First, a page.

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up to the economy of its region. now. if it has improved. and if not addressed. the numbers are staggering. the current economic value of the bay, environmental value to the economy, is about 100 $7 billion annually. if they clean water blueprint is successful, by 2025, that value could increased to almost $130 billion annually. if we are not successful, it will decrease. in terms of echo system's service to the numbers are staggering. but when you get down to individuals who are making their livelihood, certainly commercial water men, charter boat captains people involved in the tourism industry, the impact is dramatic and immediate as well. when you talk to folks on smith,
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tangier, across the eastern shore, and team here -- and you hear how their livelihoods have been impacted in the last 35 years, it is extraordinary. you could go blonde -- beyond that. seafood restaurants. the impact of the chesapeake day on our region, someone once said if you look at a telephone book from a major metropolitan area, the number of columns that use chesapeake in their name is staggering. this is our identity. we cannot let it go. >> thank you. i have a question for dr. ekwurzel if we could, back around. you are conveying better than anyone in this room could the urgency of the issue.
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it appears that what i am hearing from climate scientists and -- in the testimony we get on this issue is how things are accelerating. it is not a linear progression right? you know even three to five years ago as we were projecting out, it was still an abstract concept for a lot of folks. we would talk about these scenarios about the future but they are really here now. you talk about the life of a mortgage, getting to places where you will have 300 to 400 flooding events in the city of annapolis. you talk about a high trajectory path and a low trajectory path. can you comment briefly on the concept of the acceleration of the impact that is happening?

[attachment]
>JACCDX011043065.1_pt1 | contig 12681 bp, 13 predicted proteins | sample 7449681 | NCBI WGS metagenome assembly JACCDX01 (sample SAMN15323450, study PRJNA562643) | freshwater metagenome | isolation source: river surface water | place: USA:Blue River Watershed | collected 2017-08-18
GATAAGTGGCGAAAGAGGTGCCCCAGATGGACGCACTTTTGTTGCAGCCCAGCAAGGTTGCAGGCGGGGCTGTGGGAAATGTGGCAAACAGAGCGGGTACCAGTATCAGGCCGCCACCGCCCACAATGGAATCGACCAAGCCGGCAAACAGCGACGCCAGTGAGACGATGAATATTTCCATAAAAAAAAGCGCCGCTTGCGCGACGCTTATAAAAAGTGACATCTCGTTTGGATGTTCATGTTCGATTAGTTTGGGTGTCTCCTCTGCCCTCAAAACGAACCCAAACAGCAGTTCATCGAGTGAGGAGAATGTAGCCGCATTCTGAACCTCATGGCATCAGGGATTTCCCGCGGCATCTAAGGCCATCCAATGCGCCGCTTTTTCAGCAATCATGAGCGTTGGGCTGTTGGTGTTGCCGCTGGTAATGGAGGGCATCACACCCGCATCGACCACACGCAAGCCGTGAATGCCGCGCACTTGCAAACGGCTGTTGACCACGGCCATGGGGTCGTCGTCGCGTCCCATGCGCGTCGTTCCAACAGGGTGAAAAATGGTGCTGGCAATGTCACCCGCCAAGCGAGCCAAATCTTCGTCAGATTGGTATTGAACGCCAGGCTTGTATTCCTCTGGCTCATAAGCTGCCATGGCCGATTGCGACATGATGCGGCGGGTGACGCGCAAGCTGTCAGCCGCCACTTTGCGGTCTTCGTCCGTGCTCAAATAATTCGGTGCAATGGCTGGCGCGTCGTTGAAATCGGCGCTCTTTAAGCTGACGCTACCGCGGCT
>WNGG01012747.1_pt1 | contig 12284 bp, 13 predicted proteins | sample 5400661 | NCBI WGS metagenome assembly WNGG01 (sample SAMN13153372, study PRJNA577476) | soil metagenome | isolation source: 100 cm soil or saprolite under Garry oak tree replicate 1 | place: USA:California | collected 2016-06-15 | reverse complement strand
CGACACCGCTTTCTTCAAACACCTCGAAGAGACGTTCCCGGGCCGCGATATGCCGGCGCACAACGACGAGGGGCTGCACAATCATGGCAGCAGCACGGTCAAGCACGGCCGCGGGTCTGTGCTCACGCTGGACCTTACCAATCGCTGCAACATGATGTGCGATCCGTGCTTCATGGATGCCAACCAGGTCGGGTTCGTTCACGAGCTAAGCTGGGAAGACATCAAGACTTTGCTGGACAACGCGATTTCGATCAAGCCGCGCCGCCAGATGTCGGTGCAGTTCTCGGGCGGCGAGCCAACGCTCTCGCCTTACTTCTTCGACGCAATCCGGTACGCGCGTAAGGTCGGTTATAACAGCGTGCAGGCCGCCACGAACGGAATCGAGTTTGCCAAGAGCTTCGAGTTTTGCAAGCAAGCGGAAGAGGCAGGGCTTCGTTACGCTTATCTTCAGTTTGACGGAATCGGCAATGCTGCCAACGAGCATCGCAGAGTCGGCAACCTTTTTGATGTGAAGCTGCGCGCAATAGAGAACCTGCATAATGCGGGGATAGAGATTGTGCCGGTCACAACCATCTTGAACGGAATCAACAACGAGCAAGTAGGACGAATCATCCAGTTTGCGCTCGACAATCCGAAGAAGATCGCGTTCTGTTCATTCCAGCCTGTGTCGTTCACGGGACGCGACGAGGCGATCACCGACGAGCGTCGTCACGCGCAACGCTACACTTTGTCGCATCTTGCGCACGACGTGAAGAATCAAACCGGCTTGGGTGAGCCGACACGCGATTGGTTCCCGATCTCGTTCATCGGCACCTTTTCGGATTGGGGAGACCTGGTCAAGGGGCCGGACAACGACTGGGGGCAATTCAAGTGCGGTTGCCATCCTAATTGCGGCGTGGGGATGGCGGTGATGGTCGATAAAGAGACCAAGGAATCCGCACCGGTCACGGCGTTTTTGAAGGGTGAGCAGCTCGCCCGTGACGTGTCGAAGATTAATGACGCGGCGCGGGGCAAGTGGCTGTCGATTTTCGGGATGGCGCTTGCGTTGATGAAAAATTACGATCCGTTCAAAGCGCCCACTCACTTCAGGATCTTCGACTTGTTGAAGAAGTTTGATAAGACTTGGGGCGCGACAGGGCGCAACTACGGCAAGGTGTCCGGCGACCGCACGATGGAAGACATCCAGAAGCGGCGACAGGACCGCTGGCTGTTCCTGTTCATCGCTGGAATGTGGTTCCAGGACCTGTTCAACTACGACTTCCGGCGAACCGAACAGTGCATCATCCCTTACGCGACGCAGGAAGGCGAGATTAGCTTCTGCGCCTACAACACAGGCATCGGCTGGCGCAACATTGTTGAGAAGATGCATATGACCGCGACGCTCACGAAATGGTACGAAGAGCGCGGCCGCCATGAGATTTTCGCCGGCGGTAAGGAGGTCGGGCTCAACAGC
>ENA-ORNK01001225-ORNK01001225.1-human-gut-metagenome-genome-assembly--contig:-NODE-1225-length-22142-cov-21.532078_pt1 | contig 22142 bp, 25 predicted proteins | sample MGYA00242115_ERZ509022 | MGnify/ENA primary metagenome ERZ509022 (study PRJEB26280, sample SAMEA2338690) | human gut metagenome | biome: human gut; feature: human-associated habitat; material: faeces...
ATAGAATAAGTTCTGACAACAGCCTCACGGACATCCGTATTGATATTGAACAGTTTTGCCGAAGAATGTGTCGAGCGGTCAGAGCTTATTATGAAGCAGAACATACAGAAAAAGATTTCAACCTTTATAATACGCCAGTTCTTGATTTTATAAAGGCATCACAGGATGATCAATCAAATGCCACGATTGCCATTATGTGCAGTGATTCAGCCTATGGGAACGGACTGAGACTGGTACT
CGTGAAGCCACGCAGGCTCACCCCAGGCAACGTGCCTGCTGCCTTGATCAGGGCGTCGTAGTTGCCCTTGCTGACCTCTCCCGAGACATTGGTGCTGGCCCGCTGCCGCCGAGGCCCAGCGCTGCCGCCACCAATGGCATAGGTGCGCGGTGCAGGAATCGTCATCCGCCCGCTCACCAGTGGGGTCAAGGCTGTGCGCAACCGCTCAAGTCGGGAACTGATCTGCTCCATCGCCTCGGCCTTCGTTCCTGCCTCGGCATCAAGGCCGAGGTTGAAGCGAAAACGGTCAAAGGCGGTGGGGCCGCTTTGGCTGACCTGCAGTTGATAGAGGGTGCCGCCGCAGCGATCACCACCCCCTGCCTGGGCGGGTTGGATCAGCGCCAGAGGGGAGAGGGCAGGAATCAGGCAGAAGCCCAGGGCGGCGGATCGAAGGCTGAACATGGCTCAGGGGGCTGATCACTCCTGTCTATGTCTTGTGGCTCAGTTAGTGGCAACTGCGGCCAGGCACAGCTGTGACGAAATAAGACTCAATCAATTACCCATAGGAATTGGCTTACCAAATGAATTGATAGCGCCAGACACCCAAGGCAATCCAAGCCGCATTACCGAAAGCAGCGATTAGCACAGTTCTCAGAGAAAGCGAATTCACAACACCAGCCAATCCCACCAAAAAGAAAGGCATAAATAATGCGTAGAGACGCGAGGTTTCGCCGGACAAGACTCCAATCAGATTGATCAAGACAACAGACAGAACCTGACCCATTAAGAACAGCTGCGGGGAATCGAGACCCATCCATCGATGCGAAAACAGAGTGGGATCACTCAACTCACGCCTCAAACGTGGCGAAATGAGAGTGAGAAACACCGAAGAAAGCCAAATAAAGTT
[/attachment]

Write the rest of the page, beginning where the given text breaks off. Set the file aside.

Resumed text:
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i think that is creating an urgency that ought to make this the number one overarching focus of policymakers in many places. dr. ekwurzel: absolutely. these are impacts we are feeling already. we are playing catch-up. you -- as a scientist, i see all the curves for how fast this is taking off. we have barely tasted what is in store. we are at the point where how we make the changes over the next 10 years really do play out. whether we go the low emissions are high emissions pathway make a a difference on lives, the economy, and cost of doing business anywhere along the coast. as well as the interior. doing emissions reductions is one of those adaptation costs
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that is the type of floats all boats. when we reduce the pace of change, it allows the mayor of annapolis, the naval academy, to put in flood harriers at a more cost-effective way and do plans that are reasonable and not hurting the economy as much as if we keep reacting. we are ready to take off, and if we can avoid that, it makes a world of difference. it is the difference between suffering and a somewhat manageable world, as some say. >> thank you. congressman tonko. mr. tonko: thank you. the stewardship, vice admiral that comes under the navy is so important. i think you and the navy and the military in general for addressing climate change. when i look at operations that are far inland like that in